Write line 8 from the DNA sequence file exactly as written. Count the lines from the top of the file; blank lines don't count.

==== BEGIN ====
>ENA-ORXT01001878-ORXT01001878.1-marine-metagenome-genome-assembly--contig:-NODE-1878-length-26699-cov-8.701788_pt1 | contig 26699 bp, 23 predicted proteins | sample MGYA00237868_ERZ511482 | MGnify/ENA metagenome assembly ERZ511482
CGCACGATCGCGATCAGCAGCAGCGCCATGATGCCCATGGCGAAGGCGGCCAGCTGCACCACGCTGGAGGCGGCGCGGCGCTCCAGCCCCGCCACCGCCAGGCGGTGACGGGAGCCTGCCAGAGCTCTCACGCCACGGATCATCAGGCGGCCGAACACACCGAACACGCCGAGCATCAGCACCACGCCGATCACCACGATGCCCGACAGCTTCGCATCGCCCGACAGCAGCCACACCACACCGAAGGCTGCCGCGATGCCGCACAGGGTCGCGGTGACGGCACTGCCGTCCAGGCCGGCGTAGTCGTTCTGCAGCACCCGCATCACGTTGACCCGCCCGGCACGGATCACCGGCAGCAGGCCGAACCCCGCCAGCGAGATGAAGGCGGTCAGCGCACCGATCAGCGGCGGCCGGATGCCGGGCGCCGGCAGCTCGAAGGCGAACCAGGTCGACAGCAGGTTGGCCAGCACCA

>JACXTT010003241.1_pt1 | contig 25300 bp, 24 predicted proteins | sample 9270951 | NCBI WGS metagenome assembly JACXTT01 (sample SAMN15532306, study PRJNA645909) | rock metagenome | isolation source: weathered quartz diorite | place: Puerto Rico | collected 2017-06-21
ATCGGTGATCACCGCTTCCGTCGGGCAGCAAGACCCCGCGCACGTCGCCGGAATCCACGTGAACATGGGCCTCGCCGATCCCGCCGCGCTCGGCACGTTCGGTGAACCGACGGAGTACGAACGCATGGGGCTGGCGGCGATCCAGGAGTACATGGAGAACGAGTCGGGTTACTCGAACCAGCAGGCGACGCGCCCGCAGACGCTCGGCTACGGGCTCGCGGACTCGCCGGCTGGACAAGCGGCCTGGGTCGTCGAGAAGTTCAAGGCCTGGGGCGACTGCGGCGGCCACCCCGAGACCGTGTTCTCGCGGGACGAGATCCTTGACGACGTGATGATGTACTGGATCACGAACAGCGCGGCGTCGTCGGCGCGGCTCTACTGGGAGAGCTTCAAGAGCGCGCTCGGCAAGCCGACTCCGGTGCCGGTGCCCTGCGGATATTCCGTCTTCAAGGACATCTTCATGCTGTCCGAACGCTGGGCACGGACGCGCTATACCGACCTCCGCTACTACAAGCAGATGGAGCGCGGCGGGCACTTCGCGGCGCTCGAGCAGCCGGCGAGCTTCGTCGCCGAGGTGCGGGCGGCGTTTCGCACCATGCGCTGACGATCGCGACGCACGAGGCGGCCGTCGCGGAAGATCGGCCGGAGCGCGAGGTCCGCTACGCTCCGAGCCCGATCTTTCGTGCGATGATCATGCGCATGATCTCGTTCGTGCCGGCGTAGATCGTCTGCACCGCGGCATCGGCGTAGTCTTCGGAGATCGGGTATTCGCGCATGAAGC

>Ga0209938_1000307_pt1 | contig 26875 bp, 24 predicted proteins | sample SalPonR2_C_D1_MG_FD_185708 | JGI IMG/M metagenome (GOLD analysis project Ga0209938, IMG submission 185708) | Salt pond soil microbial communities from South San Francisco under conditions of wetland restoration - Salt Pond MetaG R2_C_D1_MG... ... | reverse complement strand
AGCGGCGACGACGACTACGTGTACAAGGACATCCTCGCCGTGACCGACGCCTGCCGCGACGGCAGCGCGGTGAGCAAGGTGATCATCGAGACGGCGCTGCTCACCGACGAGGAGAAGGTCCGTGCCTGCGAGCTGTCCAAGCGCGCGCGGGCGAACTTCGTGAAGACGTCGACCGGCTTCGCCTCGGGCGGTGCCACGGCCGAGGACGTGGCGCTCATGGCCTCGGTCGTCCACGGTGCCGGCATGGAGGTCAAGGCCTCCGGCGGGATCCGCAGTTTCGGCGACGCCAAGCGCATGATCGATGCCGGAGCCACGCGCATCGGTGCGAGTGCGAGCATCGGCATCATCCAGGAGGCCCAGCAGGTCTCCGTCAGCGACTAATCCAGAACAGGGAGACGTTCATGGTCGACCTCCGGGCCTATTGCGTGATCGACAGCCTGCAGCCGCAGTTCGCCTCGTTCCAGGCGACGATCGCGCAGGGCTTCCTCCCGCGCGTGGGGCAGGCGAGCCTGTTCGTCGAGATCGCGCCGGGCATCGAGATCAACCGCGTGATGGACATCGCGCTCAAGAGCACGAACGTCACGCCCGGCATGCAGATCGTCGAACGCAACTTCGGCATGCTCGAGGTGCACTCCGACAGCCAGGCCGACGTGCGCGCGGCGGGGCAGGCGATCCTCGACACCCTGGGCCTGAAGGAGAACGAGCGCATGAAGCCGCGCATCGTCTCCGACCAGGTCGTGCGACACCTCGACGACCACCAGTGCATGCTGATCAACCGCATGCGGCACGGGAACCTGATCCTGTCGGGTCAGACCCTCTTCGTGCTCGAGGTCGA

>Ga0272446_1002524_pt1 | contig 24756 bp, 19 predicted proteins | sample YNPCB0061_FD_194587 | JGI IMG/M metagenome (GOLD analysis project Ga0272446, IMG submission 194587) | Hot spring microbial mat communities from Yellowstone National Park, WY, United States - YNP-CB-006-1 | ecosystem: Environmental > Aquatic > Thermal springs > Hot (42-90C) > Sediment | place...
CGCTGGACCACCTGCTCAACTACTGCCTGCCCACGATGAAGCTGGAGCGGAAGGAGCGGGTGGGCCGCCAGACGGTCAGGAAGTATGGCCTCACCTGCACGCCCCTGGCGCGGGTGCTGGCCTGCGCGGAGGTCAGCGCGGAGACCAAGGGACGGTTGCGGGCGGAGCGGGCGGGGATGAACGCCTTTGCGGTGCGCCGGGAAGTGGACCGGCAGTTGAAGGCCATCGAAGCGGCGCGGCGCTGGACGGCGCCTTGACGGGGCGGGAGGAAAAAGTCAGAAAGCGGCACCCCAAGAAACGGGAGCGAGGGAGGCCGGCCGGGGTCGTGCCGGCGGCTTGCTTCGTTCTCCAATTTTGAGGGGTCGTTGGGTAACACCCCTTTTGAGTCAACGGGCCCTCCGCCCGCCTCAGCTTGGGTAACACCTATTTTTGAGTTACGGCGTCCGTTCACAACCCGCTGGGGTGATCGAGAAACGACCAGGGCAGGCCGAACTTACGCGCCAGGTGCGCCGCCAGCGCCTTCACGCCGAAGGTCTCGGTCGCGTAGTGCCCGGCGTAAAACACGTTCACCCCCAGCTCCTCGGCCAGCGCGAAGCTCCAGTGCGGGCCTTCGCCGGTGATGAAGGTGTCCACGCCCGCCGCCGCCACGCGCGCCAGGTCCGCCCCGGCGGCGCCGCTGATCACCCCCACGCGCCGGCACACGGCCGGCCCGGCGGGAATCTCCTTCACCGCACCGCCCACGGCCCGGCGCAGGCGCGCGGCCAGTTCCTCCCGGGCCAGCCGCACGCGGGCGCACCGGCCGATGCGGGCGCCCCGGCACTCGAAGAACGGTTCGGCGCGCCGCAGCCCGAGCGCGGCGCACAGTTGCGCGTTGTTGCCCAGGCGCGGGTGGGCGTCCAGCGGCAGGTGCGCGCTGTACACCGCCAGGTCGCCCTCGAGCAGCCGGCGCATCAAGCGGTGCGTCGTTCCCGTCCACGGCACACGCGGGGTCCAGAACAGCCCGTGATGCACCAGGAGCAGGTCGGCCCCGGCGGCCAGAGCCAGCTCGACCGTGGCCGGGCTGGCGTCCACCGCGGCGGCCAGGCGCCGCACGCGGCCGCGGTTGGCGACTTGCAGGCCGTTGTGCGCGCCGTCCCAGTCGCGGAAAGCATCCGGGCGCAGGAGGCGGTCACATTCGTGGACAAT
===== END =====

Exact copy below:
CGCTGGACCACCTGCTCAACTACTGCCTGCCCACGATGAAGCTGGAGCGGAAGGAGCGGGTGGGCCGCCAGACGGTCAGGAAGTATGGCCTCACCTGCACGCCCCTGGCGCGGGTGCTGGCCTGCGCGGAGGTCAGCGCGGAGACCAAGGGACGGTTGCGGGCGGAGCGGGCGGGGATGAACGCCTTTGCGGTGCGCCGGGAAGTGGACCGGCAGTTGAAGGCCATCGAAGCGGCGCGGCGCTGGACGGCGCCTTGACGGGGCGGGAGGAAAAAGTCAGAAAGCGGCACCCCAAGAAACGGGAGCGAGGGAGGCCGGCCGGGGTCGTGCCGGCGGCTTGCTTCGTTCTCCAATTTTGAGGGGTCGTTGGGTAACACCCCTTTTGAGTCAACGGGCCCTCCGCCCGCCTCAGCTTGGGTAACACCTATTTTTGAGTTACGGCGTCCGTTCACAACCCGCTGGGGTGATCGAGAAACGACCAGGGCAGGCCGAACTTACGCGCCAGGTGCGCCGCCAGCGCCTTCACGCCGAAGGTCTCGGTCGCGTAGTGCCCGGCGTAAAACACGTTCACCCCCAGCTCCTCGGCCAGCGCGAAGCTCCAGTGCGGGCCTTCGCCGGTGATGAAGGTGTCCACGCCCGCCGCCGCCACGCGCGCCAGGTCCGCCCCGGCGGCGCCGCTGATCACCCCCACGCGCCGGCACACGGCCGGCCCGGCGGGAATCTCCTTCACCGCACCGCCCACGGCCCGGCGCAGGCGCGCGGCCAGTTCCTCCCGGGCCAGCCGCACGCGGGCGCACCGGCCGATGCGGGCGCCCCGGCACTCGAAGAACGGTTCGGCGCGCCGCAGCCCGAGCGCGGCGCACAGTTGCGCGTTGTTGCCCAGGCGCGGGTGGGCGTCCAGCGGCAGGTGCGCGCTGTACACCGCCAGGTCGCCCTCGAGCAGCCGGCGCATCAAGCGGTGCGTCGTTCCCGTCCACGGCACACGCGGGGTCCAGAACAGCCCGTGATGCACCAGGAGCAGGTCGGCCCCGGCGGCCAGAGCCAGCTCGACCGTGGCCGGGCTGGCGTCCACCGCGGCGGCCAGGCGCCGCACGCGGCCGCGGTTGGCGACTTGCAGGCCGTTGTGCGCGCCGTCCCAGTCGCGGAAAGCATCCGGGCGCAGGAGGCGGTCACATTCGTGGACAAT